savior“This is the meaning of the parable. The seed is the word of God. Those on the path are the ones who have heard, but the Devil comes and takes away the word from their hearts that they may not believe and be saved. Those on rocky ground are the ones who, when they hear, receive the word with joy, but they have no root; they believe only for a time and fall away in time of temptation. As for the seed that fell among thorns, they are the ones who have heard, but as they go along, they are choked by the anxieties and riches and pleasures of life, and they fail to produce mature fruit. But as for the seed that fell on rich soil, they are the ones who, when they have heard the word, embrace it with a generous and good heart, and bear fruit through perseverance.”

Reflection on the gospel reading: This passage comes in Luke’s gospel immediately after Luke’s observation that Jesus went about with his companions preaching and proclaiming the good news of the Kingdom of God. When Luke presents the parable of the sower, he provides an example of the kind of teaching that Jesus gave to illustrate the nature of the kingdom.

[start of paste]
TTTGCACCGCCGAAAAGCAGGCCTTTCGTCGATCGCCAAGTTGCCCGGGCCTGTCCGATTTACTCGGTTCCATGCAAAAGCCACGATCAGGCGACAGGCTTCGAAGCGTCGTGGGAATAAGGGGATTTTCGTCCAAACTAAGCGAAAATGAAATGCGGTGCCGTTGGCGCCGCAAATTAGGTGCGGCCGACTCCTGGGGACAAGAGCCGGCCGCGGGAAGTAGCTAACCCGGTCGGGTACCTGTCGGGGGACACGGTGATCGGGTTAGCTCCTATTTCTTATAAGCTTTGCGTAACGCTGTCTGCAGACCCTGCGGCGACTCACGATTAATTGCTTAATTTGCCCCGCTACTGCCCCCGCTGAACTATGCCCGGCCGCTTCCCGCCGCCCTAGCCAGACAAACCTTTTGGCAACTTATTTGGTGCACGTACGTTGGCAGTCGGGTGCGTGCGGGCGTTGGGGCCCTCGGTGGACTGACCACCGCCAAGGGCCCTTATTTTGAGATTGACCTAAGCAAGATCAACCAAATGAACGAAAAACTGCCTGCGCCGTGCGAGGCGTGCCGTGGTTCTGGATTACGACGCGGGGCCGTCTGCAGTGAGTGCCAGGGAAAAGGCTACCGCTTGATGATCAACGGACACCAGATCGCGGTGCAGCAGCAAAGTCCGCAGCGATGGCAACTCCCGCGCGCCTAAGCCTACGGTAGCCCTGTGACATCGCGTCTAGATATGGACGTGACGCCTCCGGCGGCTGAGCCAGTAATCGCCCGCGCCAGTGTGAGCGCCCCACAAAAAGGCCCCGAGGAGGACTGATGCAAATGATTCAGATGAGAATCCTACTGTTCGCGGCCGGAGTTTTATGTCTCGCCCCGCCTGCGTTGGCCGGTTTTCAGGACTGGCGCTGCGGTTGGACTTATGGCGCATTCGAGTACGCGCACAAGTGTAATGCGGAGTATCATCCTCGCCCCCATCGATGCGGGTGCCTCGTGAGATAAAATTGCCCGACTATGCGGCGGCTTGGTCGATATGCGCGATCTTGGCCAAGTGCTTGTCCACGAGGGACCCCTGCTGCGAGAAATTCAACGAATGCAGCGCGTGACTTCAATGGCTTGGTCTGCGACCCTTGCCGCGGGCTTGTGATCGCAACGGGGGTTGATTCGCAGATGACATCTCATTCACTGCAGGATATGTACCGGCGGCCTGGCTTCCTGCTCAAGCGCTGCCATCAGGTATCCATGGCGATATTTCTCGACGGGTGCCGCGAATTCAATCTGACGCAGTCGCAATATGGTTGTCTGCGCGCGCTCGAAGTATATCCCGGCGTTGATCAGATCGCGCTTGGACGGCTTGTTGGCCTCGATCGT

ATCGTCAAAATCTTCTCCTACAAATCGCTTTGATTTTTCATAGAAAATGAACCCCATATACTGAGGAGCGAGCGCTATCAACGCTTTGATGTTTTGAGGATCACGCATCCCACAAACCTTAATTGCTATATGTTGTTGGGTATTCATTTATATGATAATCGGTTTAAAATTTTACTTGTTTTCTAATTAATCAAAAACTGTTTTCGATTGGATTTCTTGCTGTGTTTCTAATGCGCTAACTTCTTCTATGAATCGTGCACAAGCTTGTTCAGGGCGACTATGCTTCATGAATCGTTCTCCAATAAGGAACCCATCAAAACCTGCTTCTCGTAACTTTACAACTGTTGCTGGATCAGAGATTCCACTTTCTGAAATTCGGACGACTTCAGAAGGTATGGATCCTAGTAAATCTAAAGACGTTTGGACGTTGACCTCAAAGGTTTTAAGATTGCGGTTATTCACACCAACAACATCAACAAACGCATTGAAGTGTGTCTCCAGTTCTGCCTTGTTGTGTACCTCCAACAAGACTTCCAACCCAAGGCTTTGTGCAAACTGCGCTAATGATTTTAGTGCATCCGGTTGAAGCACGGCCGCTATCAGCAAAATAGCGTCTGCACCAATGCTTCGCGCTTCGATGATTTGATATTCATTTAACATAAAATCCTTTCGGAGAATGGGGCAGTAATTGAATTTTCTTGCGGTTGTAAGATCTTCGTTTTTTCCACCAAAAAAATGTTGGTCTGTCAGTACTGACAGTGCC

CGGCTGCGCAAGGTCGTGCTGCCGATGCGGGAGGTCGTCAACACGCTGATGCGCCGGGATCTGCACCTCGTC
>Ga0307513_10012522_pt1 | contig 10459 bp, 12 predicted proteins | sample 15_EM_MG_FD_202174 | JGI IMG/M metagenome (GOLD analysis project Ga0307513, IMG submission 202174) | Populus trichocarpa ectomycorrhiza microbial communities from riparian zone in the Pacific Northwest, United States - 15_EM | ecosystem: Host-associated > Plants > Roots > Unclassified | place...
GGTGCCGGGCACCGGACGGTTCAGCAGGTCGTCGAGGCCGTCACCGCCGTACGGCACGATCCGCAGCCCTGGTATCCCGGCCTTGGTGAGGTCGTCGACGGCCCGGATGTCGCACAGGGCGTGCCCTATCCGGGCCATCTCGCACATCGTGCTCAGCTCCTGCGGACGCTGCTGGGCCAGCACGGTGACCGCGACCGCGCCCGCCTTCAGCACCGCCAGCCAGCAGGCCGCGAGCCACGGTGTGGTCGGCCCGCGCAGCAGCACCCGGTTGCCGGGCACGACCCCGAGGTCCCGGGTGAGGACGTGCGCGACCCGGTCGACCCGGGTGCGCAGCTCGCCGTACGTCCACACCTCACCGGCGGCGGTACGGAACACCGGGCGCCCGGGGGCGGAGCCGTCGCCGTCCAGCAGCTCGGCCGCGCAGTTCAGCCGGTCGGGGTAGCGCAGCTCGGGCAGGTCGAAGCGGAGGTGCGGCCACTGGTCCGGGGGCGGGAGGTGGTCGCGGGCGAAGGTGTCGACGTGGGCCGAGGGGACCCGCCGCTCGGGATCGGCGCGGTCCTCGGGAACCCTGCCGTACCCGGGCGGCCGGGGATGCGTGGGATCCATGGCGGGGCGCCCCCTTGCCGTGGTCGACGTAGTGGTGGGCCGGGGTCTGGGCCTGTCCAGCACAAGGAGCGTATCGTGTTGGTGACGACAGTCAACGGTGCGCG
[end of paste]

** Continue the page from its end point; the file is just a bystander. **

Luke records the parable of the sower of the seed in much the same way that Mark and Matthew relate it, but there is a difference in nuance. While Matthew emphasizes understanding, Luke emphasizes faith and perseverance. In Luke’s account of the parable, everyone hears the word, but Luke is aware that it is possible to lose what one has received. For Luke, our faith in Jesus and the kingdom must not disappear when the Devil comes to test us or when it is choked by the anxieties and riches and pleasures of life; instead, Luke encourages us to nurture our faith and let it bear fruit through perseverance. Membership in God’s kingdom, then, according to Luke’s rendition of the parable, consists of faith and perseverance in faith. The Church ever has taught that we should always pray to persevere to the end, so let us pray for one another.